Captain Gillis (Frank Faylen) puts Sergeant "Dodo" Doubleday (William Tracy), because of his photographic memory, on a candidates list for Officer's Training School ahead of Sergeant ...
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Captain Gillis (Frank Faylen) puts Sergeant "Dodo" Doubleday (William Tracy), because of his photographic memory, on a candidates list for Officer's Training School ahead of Sergeant William Ames (Joe Sawyer), much to the dismay of the Ames. The latter, in an effort to make Doubleday look bad, puts him in charge of the training of the Hatfield clan, a raw-to-the-max group of recruits from Kentucky. That they are all sharp-shooters does Doubleday no harm. Meanwhile, across town, a highly-respected citizen named Arnold Benedict (Clyde Filmore) and his tall squeeze Lydia (Rebel Randall) open up an in-house canteen for the soldiers. That Arnold is a German Spy comes as no great surprise to students of American history or Hal Roach films. Joan (Jean Porter), Dodo's girl friend (and ample proof that Dodo is smarter than he looks and acts), discovers that all the house-plants in the house are armed with listening devices feeding directly to the basement where most of Hollywood's German-actor... Written by
Les Adams <firstname.lastname@example.org>
This film was first purchased for telecast in New York City in mid-1948 by WPIX (Channel 11), as part of their newly acquired series of three dozen Hal Roach feature film productions, originally released theatrically between 1931 and 1943, and now being syndicated for television broadcast by Regal Television Pictures. However, no record of WPIX ever showing the film has been found. Its earliest documented telecast in the New York City area occurred on WJZ (Channel 7), who picked up the Roach package after WPIX was finished with it, on Tuesday 9 August 1949. In Los Angeles, its initial television presentation took place Tuesday 23 November 1948 on KTLA (Channel 5). See more »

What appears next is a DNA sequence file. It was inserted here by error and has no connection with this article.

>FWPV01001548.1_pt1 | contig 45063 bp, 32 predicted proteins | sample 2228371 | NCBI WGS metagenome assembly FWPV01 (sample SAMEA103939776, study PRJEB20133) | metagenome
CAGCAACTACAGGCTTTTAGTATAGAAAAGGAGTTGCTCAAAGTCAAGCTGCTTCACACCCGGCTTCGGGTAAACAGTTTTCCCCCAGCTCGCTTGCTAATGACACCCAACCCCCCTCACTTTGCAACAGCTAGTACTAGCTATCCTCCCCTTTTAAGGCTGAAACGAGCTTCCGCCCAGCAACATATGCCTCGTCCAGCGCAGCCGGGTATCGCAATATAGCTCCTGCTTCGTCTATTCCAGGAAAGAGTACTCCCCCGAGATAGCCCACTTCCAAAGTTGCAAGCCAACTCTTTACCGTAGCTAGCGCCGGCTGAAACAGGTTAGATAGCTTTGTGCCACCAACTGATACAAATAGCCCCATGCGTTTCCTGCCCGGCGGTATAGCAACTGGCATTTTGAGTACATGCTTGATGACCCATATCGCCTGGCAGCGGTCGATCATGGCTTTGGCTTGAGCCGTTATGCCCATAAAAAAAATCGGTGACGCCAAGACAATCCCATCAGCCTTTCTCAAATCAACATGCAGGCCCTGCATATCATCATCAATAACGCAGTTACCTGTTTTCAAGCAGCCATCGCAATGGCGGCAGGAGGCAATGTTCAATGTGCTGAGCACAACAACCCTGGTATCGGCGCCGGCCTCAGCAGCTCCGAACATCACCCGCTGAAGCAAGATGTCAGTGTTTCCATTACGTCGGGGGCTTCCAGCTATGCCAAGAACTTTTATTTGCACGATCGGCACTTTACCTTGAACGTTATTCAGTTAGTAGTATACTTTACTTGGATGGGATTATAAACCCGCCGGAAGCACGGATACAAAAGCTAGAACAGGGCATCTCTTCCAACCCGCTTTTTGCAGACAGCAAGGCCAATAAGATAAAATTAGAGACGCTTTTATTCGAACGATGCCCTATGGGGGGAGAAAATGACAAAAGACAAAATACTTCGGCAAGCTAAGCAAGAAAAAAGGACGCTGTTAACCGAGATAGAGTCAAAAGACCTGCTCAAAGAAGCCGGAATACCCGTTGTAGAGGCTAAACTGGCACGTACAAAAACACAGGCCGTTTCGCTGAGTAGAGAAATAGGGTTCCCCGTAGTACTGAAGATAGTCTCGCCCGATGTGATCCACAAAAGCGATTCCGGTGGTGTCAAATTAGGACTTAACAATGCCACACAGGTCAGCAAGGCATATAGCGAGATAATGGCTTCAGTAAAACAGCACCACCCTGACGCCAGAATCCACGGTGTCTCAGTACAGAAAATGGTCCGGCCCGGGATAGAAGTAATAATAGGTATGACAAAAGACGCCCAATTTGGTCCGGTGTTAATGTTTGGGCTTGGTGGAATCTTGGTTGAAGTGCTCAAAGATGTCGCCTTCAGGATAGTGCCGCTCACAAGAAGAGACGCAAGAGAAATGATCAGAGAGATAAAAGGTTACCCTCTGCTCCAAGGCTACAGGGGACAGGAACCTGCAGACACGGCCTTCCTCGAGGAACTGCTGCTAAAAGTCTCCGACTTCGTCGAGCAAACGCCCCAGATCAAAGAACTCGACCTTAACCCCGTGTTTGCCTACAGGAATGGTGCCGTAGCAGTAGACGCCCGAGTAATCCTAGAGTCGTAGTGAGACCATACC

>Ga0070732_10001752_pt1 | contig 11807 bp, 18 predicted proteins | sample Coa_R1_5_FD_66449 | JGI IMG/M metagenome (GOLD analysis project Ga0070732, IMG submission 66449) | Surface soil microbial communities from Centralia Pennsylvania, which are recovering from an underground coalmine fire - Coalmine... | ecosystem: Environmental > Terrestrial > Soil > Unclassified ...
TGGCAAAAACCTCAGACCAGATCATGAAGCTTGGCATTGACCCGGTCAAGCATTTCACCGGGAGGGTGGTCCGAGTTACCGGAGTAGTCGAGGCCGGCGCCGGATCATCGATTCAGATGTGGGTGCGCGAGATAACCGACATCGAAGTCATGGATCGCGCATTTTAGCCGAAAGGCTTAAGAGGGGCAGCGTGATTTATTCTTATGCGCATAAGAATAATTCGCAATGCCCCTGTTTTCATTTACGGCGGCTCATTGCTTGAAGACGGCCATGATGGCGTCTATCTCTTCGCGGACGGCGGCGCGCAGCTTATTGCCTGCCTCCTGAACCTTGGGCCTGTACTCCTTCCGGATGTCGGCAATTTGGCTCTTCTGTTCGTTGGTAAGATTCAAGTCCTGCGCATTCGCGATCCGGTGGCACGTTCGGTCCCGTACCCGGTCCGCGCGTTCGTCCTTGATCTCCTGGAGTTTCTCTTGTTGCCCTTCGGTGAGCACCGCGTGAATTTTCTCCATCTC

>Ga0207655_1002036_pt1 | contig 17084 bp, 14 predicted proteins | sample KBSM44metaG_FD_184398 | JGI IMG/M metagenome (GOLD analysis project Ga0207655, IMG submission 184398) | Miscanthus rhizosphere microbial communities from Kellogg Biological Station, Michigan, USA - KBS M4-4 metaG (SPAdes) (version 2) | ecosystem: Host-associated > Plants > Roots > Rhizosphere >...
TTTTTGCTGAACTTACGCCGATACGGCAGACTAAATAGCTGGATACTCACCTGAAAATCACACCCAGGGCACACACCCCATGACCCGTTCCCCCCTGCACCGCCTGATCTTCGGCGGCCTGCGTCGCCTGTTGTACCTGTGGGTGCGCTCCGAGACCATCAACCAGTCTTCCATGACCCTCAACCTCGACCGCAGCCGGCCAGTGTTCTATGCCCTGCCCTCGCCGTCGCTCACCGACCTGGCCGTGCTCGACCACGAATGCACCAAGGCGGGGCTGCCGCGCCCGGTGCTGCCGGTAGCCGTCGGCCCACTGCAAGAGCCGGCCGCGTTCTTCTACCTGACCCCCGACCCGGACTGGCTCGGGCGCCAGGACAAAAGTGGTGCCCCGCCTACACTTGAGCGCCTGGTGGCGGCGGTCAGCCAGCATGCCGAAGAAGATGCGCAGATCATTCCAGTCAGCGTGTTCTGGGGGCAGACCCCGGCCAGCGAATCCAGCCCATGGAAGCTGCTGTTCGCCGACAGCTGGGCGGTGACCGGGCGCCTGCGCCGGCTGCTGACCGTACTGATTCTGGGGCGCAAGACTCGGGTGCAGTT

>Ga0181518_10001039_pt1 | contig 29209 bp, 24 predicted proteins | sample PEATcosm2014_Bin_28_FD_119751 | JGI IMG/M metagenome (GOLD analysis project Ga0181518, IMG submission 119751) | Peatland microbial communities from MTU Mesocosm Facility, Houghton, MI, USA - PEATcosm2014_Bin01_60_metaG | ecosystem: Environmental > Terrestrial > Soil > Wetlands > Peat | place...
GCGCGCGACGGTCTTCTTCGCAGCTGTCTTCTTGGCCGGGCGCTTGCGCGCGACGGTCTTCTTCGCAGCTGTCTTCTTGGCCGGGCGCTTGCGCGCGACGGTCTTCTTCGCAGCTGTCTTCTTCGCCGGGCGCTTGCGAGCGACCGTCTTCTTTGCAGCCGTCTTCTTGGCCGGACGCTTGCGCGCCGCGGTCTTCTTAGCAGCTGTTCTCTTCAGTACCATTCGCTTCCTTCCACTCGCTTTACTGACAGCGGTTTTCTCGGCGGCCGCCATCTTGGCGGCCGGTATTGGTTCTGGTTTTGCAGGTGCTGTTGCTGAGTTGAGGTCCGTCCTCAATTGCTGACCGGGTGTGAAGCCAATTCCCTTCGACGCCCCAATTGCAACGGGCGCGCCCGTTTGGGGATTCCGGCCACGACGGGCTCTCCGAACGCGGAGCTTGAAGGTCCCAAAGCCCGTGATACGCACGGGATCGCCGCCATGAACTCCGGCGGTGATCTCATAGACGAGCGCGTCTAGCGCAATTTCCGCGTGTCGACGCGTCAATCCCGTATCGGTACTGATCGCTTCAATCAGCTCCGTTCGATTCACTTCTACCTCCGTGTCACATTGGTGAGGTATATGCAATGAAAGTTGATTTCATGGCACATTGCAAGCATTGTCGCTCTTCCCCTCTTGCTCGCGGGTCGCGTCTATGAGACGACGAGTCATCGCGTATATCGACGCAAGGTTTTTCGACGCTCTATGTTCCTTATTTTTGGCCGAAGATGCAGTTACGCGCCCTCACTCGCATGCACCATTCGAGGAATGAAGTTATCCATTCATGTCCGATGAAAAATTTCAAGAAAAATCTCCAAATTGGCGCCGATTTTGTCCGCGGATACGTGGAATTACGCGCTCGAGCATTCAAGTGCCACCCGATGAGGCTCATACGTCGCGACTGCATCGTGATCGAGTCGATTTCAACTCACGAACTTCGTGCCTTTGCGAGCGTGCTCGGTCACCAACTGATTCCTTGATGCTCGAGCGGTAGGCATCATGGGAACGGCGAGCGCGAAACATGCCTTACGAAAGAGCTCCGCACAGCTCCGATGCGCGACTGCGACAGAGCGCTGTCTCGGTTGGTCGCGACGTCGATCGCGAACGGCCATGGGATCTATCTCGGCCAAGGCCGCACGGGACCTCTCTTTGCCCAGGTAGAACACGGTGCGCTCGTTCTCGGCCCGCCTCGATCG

This is another amusing episode in the "Sergeant Doubleday' series of streamliners from the Hal Roach studio, full of pratfalls and mugging. The streamliners were short features intended for double or triple bills, averaging about 50 minutes. This series is made amusing by the contrasting of Doubleday, a draftee with photographic memory, made a sergeant for it, and his would-be nemesis Sergeant Ames, a twenty-year man who keeps trying to one-up Doubleday and fails continually.
This episode is enlivened when the two of them are given new trainees. Doubleday's bunch are Kentucky mountain men, ringled by Arthur Hunnicutt who spent the 1950s and 1960s playing the type. Frank Faylen also shows up as Captain Gillis. Presumably after the war he retired and reared his son, Dobie.
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